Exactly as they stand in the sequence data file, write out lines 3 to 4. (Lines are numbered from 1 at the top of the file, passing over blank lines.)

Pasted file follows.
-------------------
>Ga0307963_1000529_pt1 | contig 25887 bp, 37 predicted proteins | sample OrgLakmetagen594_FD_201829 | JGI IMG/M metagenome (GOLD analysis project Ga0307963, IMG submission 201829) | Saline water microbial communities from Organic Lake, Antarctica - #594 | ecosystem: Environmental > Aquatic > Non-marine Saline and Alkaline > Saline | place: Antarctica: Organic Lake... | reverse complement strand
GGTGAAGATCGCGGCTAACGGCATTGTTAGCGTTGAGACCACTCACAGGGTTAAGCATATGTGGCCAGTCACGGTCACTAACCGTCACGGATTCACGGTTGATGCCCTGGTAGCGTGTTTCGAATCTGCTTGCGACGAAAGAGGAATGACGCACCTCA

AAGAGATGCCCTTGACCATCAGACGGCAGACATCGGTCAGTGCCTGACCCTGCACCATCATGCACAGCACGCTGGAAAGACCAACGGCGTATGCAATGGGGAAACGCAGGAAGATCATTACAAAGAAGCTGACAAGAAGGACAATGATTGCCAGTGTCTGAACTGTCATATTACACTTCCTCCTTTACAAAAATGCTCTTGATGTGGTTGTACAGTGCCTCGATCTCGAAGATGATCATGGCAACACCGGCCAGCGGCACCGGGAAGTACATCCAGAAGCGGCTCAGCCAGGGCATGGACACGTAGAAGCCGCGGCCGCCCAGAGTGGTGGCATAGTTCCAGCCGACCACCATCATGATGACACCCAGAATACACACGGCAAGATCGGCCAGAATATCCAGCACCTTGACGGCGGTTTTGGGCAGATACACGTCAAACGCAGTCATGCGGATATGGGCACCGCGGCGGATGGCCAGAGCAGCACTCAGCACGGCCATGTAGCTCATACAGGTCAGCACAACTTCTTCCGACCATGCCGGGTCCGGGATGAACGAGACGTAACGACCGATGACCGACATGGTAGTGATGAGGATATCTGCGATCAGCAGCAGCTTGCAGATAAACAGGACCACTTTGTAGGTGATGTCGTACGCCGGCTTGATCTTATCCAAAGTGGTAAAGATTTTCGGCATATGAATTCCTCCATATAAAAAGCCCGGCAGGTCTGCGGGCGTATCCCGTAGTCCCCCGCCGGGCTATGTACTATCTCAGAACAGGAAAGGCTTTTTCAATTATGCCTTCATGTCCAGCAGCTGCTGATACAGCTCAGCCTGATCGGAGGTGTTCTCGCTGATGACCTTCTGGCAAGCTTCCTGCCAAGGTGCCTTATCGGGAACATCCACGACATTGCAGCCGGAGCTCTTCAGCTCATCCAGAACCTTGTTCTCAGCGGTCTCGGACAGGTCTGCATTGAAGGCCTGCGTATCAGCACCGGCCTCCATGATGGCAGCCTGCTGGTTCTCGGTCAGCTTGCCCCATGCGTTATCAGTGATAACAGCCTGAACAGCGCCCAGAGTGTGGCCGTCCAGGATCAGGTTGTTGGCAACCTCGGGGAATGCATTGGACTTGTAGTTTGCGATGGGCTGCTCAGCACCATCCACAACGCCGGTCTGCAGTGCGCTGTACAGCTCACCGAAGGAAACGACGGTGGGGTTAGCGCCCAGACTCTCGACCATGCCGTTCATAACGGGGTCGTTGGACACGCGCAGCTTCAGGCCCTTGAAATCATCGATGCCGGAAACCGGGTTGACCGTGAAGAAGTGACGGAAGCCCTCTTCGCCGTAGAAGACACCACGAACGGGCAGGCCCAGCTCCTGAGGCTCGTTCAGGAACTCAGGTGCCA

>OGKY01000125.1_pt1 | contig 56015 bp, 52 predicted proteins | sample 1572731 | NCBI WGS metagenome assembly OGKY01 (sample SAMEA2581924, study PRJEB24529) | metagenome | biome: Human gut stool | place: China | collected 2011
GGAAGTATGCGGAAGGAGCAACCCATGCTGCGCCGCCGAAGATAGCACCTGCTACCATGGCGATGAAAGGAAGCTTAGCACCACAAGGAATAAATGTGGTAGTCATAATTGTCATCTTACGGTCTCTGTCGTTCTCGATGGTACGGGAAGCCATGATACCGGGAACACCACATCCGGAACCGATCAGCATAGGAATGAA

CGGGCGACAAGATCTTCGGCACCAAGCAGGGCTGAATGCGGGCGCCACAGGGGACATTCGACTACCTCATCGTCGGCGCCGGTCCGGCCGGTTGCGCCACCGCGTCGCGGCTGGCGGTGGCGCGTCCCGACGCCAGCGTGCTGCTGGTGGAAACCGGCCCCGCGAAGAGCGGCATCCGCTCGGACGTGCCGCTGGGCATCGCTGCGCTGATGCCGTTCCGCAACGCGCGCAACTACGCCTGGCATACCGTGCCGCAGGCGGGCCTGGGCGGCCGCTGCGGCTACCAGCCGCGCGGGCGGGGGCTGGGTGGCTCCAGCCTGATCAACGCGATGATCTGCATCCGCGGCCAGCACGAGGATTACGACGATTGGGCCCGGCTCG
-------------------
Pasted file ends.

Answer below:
AAGAGATGCCCTTGACCATCAGACGGCAGACATCGGTCAGTGCCTGACCCTGCACCATCATGCACAGCACGCTGGAAAGACCAACGGCGTATGCAATGGGGAAACGCAGGAAGATCATTACAAAGAAGCTGACAAGAAGGACAATGATTGCCAGTGTCTGAACTGTCATATTACACTTCCTCCTTTACAAAAATGCTCTTGATGTGGTTGTACAGTGCCTCGATCTCGAAGATGATCATGGCAACACCGGCCAGCGGCACCGGGAAGTACATCCAGAAGCGGCTCAGCCAGGGCATGGACACGTAGAAGCCGCGGCCGCCCAGAGTGGTGGCATAGTTCCAGCCGACCACCATCATGATGACACCCAGAATACACACGGCAAGATCGGCCAGAATATCCAGCACCTTGACGGCGGTTTTGGGCAGATACACGTCAAACGCAGTCATGCGGATATGGGCACCGCGGCGGATGGCCAGAGCAGCACTCAGCACGGCCATGTAGCTCATACAGGTCAGCACAACTTCTTCCGACCATGCCGGGTCCGGGATGAACGAGACGTAACGACCGATGACCGACATGGTAGTGATGAGGATATCTGCGATCAGCAGCAGCTTGCAGATAAACAGGACCACTTTGTAGGTGATGTCGTACGCCGGCTTGATCTTATCCAAAGTGGTAAAGATTTTCGGCATATGAATTCCTCCATATAAAAAGCCCGGCAGGTCTGCGGGCGTATCCCGTAGTCCCCCGCCGGGCTATGTACTATCTCAGAACAGGAAAGGCTTTTTCAATTATGCCTTCATGTCCAGCAGCTGCTGATACAGCTCAGCCTGATCGGAGGTGTTCTCGCTGATGACCTTCTGGCAAGCTTCCTGCCAAGGTGCCTTATCGGGAACATCCACGACATTGCAGCCGGAGCTCTTCAGCTCATCCAGAACCTTGTTCTCAGCGGTCTCGGACAGGTCTGCATTGAAGGCCTGCGTATCAGCACCGGCCTCCATGATGGCAGCCTGCTGGTTCTCGGTCAGCTTGCCCCATGCGTTATCAGTGATAACAGCCTGAACAGCGCCCAGAGTGTGGCCGTCCAGGATCAGGTTGTTGGCAACCTCGGGGAATGCATTGGACTTGTAGTTTGCGATGGGCTGCTCAGCACCATCCACAACGCCGGTCTGCAGTGCGCTGTACAGCTCACCGAAGGAAACGACGGTGGGGTTAGCGCCCAGACTCTCGACCATGCCGTTCATAACGGGGTCGTTGGACACGCGCAGCTTCAGGCCCTTGAAATCATCGATGCCGGAAACCGGGTTGACCGTGAAGAAGTGACGGAAGCCCTCTTCGCCGTAGAAGACACCACGAACGGGCAGGCCCAGCTCCTGAGGCTCGTTCAGGAACTCAGGTGCCA

>OGKY01000125.1_pt1 | contig 56015 bp, 52 predicted proteins | sample 1572731 | NCBI WGS metagenome assembly OGKY01 (sample SAMEA2581924, study PRJEB24529) | metagenome | biome: Human gut stool | place: China | collected 2011